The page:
Occupy Central protesters have held up traffic on major roads in Causeway Bay for more than two weeks – but to some commuters and pedestrians, the blockade is actually a welcome addition.
Over the past few days, residents and workers passing through the occupied parts of the district have enjoyed the fact they have more space to walk in, the air is cleaner and there are more activities that engage the public.
“These initiatives are a good thing. In fact, we can also enjoy more the public space and there are less tourists,” said Lam, who described tourists as “definitely more annoying than the protesters”.
Since the occupation of Causeway Bay started on September 29, protesters have been organising public lectures on Hennessy Road, which was closed to traffic until this morning.
The protesters on October 8 also started holding free tutorials for the general public on Maths, Chinese, English and other subjects, at Yee Wo Street.
“It affects the daily life a bit, but they are peaceful and the streets are actually cleaner than before,” said Lam, who works in Causeway Bay and lives in Wan Chai.
Causeway Bay – crammed with restaurants, shopping malls and designer as well as bargain stores – attracts hundreds of tourists and shoppers every day, who typically depend on the dozens of buses and the trams to get there. Many local business owners have complained of losing revenue, especially during the holidays around National Day on October 1, during the protests.
Commuters have also complained that their children cannot go to school, or have to take circuitous routes to get to work or back home. The problems have led to confrontations between protesters and angry Hongkongers over the past weeks.
But Sherry Wong, 45, who lives near the protest site, said: “This area is much better as it is now (without cars). It gives much more space to residents … I think the disturbance is minimal. The impact [of the protest] is not as bad as some people say.”
Lam said he used to travel to work by bus, but since the protests has decided to walk instead. “It actually takes more or less the same time and I feel happier than before.”
His wife, Leung, said her travel habits had changed. “I used to take bus and then the West Rail [line]. Now I have to take the MTR and then the West Rail. I need 15 minutes more to get into work in Tai Po, but it’s not a big deal,” she said.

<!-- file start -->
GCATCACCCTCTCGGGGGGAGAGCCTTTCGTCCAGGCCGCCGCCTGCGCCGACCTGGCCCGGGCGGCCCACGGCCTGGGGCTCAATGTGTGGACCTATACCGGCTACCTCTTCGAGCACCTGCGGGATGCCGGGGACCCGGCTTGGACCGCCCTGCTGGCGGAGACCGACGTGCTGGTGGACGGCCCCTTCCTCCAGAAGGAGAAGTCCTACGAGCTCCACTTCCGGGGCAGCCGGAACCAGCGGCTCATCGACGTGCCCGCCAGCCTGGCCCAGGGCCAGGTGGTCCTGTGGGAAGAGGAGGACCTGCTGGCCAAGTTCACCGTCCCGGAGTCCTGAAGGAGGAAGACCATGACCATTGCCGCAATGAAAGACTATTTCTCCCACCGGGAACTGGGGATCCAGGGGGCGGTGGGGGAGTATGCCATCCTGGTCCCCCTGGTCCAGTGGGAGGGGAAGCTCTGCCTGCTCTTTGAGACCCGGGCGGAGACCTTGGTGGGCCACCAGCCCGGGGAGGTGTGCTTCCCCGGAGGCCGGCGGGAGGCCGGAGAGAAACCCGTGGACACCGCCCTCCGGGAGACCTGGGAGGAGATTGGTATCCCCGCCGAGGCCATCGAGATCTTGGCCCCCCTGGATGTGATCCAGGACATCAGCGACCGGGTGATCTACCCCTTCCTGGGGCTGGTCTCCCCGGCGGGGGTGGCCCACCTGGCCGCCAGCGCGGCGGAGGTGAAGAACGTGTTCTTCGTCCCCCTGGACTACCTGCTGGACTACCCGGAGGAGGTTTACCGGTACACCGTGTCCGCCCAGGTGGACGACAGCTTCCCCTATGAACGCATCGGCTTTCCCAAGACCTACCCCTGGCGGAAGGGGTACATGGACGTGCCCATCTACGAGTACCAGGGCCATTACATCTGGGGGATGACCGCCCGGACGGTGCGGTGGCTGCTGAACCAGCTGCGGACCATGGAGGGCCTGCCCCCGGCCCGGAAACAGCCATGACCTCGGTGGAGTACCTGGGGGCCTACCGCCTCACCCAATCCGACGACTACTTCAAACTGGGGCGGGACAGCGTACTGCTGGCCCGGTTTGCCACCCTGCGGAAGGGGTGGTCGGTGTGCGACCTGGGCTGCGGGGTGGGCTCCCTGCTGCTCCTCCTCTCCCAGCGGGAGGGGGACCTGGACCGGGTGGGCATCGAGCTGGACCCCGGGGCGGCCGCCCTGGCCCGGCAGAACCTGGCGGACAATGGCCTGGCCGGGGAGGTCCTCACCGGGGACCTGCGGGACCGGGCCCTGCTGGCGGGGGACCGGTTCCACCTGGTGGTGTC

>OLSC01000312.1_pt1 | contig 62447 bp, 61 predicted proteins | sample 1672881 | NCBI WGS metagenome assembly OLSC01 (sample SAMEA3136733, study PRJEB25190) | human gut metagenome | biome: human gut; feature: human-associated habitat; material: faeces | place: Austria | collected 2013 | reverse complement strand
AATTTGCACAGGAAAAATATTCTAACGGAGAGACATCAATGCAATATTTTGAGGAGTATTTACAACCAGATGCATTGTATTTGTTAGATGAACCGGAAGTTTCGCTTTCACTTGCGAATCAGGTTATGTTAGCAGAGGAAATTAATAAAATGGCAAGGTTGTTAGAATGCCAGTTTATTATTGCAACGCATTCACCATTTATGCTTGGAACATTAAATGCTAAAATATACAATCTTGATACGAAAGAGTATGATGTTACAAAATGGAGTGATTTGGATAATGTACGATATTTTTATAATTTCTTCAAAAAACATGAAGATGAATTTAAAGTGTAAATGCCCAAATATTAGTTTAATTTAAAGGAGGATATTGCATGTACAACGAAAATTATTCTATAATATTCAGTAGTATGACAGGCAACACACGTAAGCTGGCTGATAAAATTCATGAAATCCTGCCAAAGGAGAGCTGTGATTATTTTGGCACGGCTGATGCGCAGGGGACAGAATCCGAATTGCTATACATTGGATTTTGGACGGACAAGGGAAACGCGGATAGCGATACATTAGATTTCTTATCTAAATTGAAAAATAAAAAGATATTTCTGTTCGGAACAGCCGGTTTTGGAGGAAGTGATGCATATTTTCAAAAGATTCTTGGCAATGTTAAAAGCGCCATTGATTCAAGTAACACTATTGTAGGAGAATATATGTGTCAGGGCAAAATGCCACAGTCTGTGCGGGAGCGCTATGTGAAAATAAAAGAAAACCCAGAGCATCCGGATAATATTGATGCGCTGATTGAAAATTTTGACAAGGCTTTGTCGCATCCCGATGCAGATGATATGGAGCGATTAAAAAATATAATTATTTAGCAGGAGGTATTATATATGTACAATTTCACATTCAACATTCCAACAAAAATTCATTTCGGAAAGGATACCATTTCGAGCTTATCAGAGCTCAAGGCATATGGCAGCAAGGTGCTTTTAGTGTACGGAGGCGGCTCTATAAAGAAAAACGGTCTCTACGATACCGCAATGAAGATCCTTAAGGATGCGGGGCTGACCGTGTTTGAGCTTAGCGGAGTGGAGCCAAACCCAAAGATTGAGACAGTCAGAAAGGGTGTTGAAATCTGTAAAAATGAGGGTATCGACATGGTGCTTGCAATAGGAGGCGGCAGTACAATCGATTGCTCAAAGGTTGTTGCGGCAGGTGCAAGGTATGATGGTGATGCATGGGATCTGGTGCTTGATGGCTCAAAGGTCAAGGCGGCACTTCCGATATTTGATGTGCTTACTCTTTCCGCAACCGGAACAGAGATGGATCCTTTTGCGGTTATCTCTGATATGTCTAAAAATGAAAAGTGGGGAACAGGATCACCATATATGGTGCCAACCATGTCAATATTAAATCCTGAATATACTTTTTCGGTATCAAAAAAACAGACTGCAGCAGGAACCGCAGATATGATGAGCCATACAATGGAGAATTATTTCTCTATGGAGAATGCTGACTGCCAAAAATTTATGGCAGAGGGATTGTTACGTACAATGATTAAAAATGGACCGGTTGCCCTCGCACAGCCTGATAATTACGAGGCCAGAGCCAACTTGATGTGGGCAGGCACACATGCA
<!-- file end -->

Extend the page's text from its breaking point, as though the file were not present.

A family living in a building right next to Yee Wo Street also said their life had not been negatively affected by the protest.
“I didn’t notice any inconvenience … we mostly use MTR,” said Lal Virendra, 30, who was holding his little daughter. “I think that this even looks better. There’s less noise and less pollution, and they [protesters] are all nice.”
The occupied area in Causeway Bay reminds Dee Sum, 34, of Hong Kong in the ‘80s, when people still mingled with their neighbours.
“Public housing used to have public areas and you used to know your neighbours …When I came back from the United Kingdom about five years ago, I felt Hong Kong was a cold-hearted city and a money-driven place, but this proved me wrong,” he said.
Sum, who lives near the protest site, has been visiting the Occupy sit-in every night after work. “Apart from transport [disruptions], I don’t notice any inconvenience. I think it’s doing more good than harm,” he said.
This morning, police removed barricades from Hennessy Road and Jardine’s Bazaar, opening two lanes of Yee Wo Street.
While some are relieved because their lives and businesses are slowly returning to normal, protesters and some residents hope that the sense of community remains.
“People here are nice and we know each other,” said Andrew Leung, 25, a labouratory technician. “I will definitely feel sad if this area is cleared up.”